A little bit about appropriate responses, and a fond farewell to an early teacher.
This is the most beautiful, spot-on tribute to Sinead that I have read. Thank you for this.
The best thing I’ve read about her passing. Thank you.
Beautifully said. I remember watching both of those SNL shows and how proud I was of her, and how shocked I was by the reactions all that week in the media and the following show. It was nothing new. Many people do not want to believe the extent of rape of children and adults that goes on. Rather than believe it and deal with it,,they prefer to say the victims are lying. Victims often don’t have the memories in words, but carry the trauma in sensations so when y can’t give the date or the time. There are so many cultural cues to perpetuate the myth that this just doesn’t really happen, that most victims have almost no way to tell their story. Look at the inappropriate response to the woman who courageously told the truth at judicial hearings. Again we just can’t believe it and now we have 2 sexual avusers on the Supreme Court. We just had a rapist for a president. Sinead was the queen of the appropriate response. Her trauma gave her greater empathy and strength to face the truth and put the anger where it belongs. Thank you for reminding us of what we have lost, and what we can cherish.
The thing I remember most vividly about her SNL appearance, was how so much was made of her ripping up the photo while nothing at all was observed about how, in that moment, she made Bob Marley’s “War” her own in exactly the same way Aretha took ownership of Otis Redding’s “Respect” and as Hendrix did with Dylan’s “Watchtower”. Meaning, with simultaneously the greatest respect and the most devastating firepower.
Listen closely to her delivery of those lyrics and how perfectly they culminate in the ripping up of the photo. It is every bit as hair-raising and soul searing and you described.
I wonder if those who were angered most weren’t in fact really scared shitless.
"So O’Connor’s lesson was to demonstrate that there’s a price to be borne for appropriate responses, a monetary and physical and psychological price to entering awareness about the ways the world’s institutions accommodate corruption and abuse, a price to caring enough to have an appropriate reaction."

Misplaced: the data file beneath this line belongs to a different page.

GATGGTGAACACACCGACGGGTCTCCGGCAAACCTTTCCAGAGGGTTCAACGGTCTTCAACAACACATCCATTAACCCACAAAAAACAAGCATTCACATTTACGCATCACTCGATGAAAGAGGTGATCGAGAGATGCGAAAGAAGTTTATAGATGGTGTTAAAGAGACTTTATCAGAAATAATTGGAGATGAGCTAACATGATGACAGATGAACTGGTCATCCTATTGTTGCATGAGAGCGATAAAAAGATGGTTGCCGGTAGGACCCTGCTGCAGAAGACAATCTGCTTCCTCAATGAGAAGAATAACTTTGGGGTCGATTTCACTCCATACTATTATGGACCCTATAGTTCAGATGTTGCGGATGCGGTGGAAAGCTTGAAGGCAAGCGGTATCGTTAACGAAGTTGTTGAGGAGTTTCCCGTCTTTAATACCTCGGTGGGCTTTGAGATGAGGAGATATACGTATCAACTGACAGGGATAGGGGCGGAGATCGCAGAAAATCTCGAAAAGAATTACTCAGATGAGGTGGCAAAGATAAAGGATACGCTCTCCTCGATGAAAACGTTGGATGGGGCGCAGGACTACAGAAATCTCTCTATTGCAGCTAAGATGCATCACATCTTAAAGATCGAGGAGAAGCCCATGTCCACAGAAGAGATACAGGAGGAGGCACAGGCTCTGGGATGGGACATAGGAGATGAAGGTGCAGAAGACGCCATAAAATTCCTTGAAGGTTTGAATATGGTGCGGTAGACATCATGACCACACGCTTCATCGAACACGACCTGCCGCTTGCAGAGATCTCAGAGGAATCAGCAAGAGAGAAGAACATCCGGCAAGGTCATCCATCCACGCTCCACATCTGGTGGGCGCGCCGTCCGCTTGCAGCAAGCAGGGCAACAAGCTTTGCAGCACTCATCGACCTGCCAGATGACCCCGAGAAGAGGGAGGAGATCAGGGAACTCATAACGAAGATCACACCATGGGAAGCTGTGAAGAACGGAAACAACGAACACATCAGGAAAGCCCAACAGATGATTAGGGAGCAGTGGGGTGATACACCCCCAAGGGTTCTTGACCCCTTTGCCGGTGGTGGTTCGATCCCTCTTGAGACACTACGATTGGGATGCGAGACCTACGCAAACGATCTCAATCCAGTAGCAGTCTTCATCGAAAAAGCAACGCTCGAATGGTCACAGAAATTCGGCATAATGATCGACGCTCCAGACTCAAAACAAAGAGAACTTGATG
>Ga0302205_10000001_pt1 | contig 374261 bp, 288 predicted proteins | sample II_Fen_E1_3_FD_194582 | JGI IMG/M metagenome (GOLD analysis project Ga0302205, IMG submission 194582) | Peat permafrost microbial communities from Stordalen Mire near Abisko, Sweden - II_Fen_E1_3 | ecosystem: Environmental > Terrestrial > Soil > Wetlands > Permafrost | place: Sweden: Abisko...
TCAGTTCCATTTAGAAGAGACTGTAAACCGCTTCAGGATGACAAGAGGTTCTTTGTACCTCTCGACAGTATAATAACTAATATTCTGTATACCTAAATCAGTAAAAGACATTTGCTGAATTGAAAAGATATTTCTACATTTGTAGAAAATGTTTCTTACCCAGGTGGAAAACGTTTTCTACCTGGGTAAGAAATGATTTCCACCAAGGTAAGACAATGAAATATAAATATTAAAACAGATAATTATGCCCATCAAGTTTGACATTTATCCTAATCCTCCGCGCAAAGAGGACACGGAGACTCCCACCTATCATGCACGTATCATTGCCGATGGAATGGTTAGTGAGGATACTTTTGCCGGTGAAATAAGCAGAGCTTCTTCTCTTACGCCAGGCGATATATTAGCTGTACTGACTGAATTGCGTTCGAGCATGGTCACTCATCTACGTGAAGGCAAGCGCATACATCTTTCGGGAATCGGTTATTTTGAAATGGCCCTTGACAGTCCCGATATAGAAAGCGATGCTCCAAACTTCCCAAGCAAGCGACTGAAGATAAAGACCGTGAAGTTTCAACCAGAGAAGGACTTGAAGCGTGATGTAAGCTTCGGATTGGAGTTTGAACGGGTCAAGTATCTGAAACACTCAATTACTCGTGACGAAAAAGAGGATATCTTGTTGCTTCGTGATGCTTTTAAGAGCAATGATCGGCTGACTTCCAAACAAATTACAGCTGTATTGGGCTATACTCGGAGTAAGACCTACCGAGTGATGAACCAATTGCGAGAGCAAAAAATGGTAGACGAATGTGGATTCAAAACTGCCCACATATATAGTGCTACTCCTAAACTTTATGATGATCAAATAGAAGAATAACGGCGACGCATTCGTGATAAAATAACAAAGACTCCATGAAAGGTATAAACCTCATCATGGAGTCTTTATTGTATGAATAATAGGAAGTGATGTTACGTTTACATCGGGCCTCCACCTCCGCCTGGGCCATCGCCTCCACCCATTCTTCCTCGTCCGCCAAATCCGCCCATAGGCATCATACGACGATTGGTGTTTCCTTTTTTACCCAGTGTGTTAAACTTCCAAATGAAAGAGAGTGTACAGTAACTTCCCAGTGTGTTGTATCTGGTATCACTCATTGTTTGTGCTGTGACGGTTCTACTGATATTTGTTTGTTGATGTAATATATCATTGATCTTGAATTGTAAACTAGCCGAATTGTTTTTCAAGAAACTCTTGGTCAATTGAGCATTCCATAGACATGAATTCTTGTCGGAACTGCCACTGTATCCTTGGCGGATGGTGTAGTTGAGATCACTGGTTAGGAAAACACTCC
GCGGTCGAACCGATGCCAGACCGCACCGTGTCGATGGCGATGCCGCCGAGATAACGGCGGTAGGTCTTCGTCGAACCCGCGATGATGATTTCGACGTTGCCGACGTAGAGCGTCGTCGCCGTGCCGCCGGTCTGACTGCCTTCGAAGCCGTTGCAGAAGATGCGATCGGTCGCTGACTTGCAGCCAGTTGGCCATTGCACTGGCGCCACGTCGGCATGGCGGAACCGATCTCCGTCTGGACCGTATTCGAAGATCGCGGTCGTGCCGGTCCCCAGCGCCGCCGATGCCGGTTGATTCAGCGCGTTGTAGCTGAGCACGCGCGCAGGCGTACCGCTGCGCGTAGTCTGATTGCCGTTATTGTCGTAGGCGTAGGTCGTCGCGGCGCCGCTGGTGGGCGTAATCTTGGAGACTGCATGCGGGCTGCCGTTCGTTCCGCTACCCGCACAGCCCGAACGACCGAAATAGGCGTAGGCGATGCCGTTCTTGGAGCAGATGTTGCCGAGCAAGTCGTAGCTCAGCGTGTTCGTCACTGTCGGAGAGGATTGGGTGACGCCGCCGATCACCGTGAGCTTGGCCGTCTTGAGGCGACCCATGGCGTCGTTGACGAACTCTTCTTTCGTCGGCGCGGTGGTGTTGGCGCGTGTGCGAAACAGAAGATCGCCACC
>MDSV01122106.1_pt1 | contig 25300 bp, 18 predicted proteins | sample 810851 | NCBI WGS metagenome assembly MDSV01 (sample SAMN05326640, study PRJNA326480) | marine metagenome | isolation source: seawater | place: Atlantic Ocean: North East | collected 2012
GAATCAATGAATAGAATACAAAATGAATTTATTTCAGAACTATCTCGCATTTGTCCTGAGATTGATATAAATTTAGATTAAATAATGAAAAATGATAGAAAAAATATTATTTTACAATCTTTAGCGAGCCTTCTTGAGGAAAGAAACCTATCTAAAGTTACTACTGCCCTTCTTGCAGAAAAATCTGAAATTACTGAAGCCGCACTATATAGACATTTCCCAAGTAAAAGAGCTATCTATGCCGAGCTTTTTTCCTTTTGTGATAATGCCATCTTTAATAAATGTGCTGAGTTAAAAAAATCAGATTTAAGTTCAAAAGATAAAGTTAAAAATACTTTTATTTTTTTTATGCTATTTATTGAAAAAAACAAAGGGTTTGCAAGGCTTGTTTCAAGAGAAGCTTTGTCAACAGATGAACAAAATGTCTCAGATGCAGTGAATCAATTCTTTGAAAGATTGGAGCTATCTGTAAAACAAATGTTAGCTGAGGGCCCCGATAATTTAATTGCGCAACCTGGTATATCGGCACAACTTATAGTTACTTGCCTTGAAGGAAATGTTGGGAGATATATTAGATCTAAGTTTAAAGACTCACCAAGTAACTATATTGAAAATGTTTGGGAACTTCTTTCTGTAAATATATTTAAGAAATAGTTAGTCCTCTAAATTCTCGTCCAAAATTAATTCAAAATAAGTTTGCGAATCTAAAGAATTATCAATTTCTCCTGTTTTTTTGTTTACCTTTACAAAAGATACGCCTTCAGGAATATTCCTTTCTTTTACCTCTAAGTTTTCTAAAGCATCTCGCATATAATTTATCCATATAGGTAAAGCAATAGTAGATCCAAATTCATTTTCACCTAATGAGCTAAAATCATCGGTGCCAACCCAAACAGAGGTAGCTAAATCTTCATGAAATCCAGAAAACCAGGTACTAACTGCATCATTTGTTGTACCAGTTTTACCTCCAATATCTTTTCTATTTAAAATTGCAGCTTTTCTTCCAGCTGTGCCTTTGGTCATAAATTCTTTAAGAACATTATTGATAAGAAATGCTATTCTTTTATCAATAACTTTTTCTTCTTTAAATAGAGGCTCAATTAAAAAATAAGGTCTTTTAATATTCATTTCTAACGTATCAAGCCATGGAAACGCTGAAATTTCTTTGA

"These are dangerous days / To say what you feel is to dig your own grave / 'Remember what I told you / If you were of the world they would love you'"
Thank you for the good words about her. She was a beautiful soul and I, too, miss her though I never actually knew her other than through her work.
As an aside of my own, Krishnamurti is a deep and worthwhile well to dive into.
"I think the thing that Sinead O’Connor was teaching was that the world is a beautiful and wonderful place, full of beautiful and wonderful people, and that the appropriate response to that reality fact is joy and creativity and love—but also that we humans have bent our societies in inappropriate reaction to this truth, have structured their institutions to press human spirit into defaults that accommodate greed, cruelty, and abuse, and that the appropriate reaction to such corruption is anger: a creative and artistic anger that is not antithetical to love, but inextricably rooted in love for humanity’s impossible beauty, and scorn for those who would mar it with abuse for their own corrupt gain."
That's a string of sentences there.
Bracing clarity, brutally honest, inspiring. Simply true.
Puts me in mind of this from MLK: "There are some things in our society, some things in our world, to which we should never be adjusted. There are some things concerning which we must always be maladjusted if we are to be people of good will.”
This was a balm for my soul. I was not a huge Sinead O’Connor fan, but I respected her voice, her art and her honesty. Seeing all these people suddenly praising her on facebook and elsewhere brought to mind the Sara Teasdale poem, “I shall not care.” I don’t mean your piece, but I am sure you have seen what I mean.
Keeping up with the world today can be a stressful and disheartening task, but I feel like I must. It’s pieces like yours, filled with beauty and compassion, that restore me. Thank you.
That was a beautiful piece. Thank you.
Sinéad and I are the same age. Her voice. Her rage. Her struggles. Her heartbreaking ability to dwell in the eye of swirling storms. They all informed who I am as a person.
I don’t say this lightly: Part of me died last week.
RIP Sinead O'Connor: In your voice I heard and felt the scream of the world.
This is perfect.
There is nothing that infuriates those who benefit and defend the status quo so much as someone standing up to it.
This essay resonated loudly, as you've take two concepts that I've noodled on a lot in my life and connected them so beautifully with the concept of "inappropriate" as the thread. One is the depth of reaction I've occasionally felt when an artist / teacher whose work I loved so much that it projects onto the person themselves dies. The other is that "am I the only person seeing this?" feeling when I'm suddenly the bad guy if I speak observable truths about a garbage human's actions and words just because they've died.